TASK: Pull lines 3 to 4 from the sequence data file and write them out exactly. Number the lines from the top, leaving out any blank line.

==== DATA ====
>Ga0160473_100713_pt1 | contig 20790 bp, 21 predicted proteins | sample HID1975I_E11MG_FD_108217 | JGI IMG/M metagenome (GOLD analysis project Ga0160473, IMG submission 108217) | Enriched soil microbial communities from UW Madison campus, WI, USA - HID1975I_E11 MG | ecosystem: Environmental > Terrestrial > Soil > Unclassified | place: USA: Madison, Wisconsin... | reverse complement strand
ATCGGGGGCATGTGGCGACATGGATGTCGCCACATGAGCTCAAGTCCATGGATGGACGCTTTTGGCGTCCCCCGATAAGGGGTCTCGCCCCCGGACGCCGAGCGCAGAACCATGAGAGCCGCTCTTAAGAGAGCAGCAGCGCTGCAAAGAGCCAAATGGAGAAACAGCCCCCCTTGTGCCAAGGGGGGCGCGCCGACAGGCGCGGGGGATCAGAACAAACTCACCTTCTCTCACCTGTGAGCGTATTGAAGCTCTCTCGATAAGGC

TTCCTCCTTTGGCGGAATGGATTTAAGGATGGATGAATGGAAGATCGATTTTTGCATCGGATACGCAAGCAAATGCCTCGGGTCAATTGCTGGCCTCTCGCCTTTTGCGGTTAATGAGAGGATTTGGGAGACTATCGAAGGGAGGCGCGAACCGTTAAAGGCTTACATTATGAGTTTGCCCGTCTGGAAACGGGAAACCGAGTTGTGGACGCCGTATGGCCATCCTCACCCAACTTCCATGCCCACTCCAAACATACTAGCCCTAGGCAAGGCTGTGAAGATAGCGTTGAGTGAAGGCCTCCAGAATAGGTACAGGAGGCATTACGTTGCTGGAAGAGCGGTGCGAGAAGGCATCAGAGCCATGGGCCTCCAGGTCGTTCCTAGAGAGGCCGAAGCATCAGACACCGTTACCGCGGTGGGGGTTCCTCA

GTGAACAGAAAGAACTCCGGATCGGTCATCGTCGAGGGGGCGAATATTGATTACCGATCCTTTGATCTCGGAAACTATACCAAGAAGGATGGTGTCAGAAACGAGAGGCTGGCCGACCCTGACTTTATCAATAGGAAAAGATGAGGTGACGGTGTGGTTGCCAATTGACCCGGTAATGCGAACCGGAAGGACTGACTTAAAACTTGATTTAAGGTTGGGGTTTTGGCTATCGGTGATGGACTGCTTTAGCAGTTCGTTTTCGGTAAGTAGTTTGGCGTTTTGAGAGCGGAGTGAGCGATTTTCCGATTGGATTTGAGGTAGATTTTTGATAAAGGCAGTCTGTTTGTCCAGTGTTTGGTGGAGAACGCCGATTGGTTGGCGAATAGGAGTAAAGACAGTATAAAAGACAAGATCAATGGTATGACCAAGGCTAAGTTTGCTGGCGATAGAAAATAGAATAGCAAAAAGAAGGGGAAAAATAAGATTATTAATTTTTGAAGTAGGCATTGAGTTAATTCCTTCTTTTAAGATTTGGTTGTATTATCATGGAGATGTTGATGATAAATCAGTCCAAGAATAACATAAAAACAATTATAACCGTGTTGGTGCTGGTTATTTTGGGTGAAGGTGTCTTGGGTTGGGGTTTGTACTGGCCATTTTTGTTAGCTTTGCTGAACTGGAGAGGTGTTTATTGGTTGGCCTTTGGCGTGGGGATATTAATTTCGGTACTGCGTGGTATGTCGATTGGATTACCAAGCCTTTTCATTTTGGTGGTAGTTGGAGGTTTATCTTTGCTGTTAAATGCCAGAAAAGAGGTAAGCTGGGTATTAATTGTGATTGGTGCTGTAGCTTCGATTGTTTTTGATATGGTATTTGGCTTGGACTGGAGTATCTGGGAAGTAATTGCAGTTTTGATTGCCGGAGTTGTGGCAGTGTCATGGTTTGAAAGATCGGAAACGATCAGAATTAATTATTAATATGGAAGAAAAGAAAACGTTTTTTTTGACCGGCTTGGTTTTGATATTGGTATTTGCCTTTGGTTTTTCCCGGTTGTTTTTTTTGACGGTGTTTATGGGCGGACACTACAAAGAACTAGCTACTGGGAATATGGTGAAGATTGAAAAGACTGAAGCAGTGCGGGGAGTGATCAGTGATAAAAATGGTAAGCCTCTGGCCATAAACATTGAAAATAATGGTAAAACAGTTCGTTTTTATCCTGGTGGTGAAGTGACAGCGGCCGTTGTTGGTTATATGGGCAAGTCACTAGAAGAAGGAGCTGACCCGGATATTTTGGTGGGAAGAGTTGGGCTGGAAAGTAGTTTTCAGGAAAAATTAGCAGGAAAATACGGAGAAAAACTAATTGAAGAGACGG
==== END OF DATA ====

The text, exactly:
TTCCTCCTTTGGCGGAATGGATTTAAGGATGGATGAATGGAAGATCGATTTTTGCATCGGATACGCAAGCAAATGCCTCGGGTCAATTGCTGGCCTCTCGCCTTTTGCGGTTAATGAGAGGATTTGGGAGACTATCGAAGGGAGGCGCGAACCGTTAAAGGCTTACATTATGAGTTTGCCCGTCTGGAAACGGGAAACCGAGTTGTGGACGCCGTATGGCCATCCTCACCCAACTTCCATGCCCACTCCAAACATACTAGCCCTAGGCAAGGCTGTGAAGATAGCGTTGAGTGAAGGCCTCCAGAATAGGTACAGGAGGCATTACGTTGCTGGAAGAGCGGTGCGAGAAGGCATCAGAGCCATGGGCCTCCAGGTCGTTCCTAGAGAGGCCGAAGCATCAGACACCGTTACCGCGGTGGGGGTTCCTCA

GTGAACAGAAAGAACTCCGGATCGGTCATCGTCGAGGGGGCGAATATTGATTACCGATCCTTTGATCTCGGAAACTATACCAAGAAGGATGGTGTCAGAAACGAGAGGCTGGCCGACCCTGACTTTATCAATAGGAAAAGATGAGGTGACGGTGTGGTTGCCAATTGACCCGGTAATGCGAACCGGAAGGACTGACTTAAAACTTGATTTAAGGTTGGGGTTTTGGCTATCGGTGATGGACTGCTTTAGCAGTTCGTTTTCGGTAAGTAGTTTGGCGTTTTGAGAGCGGAGTGAGCGATTTTCCGATTGGATTTGAGGTAGATTTTTGATAAAGGCAGTCTGTTTGTCCAGTGTTTGGTGGAGAACGCCGATTGGTTGGCGAATAGGAGTAAAGACAGTATAAAAGACAAGATCAATGGTATGACCAAGGCTAAGTTTGCTGGCGATAGAAAATAGAATAGCAAAAAGAAGGGGAAAAATAAGATTATTAATTTTTGAAGTAGGCATTGAGTTAATTCCTTCTTTTAAGATTTGGTTGTATTATCATGGAGATGTTGATGATAAATCAGTCCAAGAATAACATAAAAACAATTATAACCGTGTTGGTGCTGGTTATTTTGGGTGAAGGTGTCTTGGGTTGGGGTTTGTACTGGCCATTTTTGTTAGCTTTGCTGAACTGGAGAGGTGTTTATTGGTTGGCCTTTGGCGTGGGGATATTAATTTCGGTACTGCGTGGTATGTCGATTGGATTACCAAGCCTTTTCATTTTGGTGGTAGTTGGAGGTTTATCTTTGCTGTTAAATGCCAGAAAAGAGGTAAGCTGGGTATTAATTGTGATTGGTGCTGTAGCTTCGATTGTTTTTGATATGGTATTTGGCTTGGACTGGAGTATCTGGGAAGTAATTGCAGTTTTGATTGCCGGAGTTGTGGCAGTGTCATGGTTTGAAAGATCGGAAACGATCAGAATTAATTATTAATATGGAAGAAAAGAAAACGTTTTTTTTGACCGGCTTGGTTTTGATATTGGTATTTGCCTTTGGTTTTTCCCGGTTGTTTTTTTTGACGGTGTTTATGGGCGGACACTACAAAGAACTAGCTACTGGGAATATGGTGAAGATTGAAAAGACTGAAGCAGTGCGGGGAGTGATCAGTGATAAAAATGGTAAGCCTCTGGCCATAAACATTGAAAATAATGGTAAAACAGTTCGTTTTTATCCTGGTGGTGAAGTGACAGCGGCCGTTGTTGGTTATATGGGCAAGTCACTAGAAGAAGGAGCTGACCCGGATATTTTGGTGGGAAGAGTTGGGCTGGAAAGTAGTTTTCAGGAAAAATTAGCAGGAAAATACGGAGAAAAACTAATTGAAGAGACGG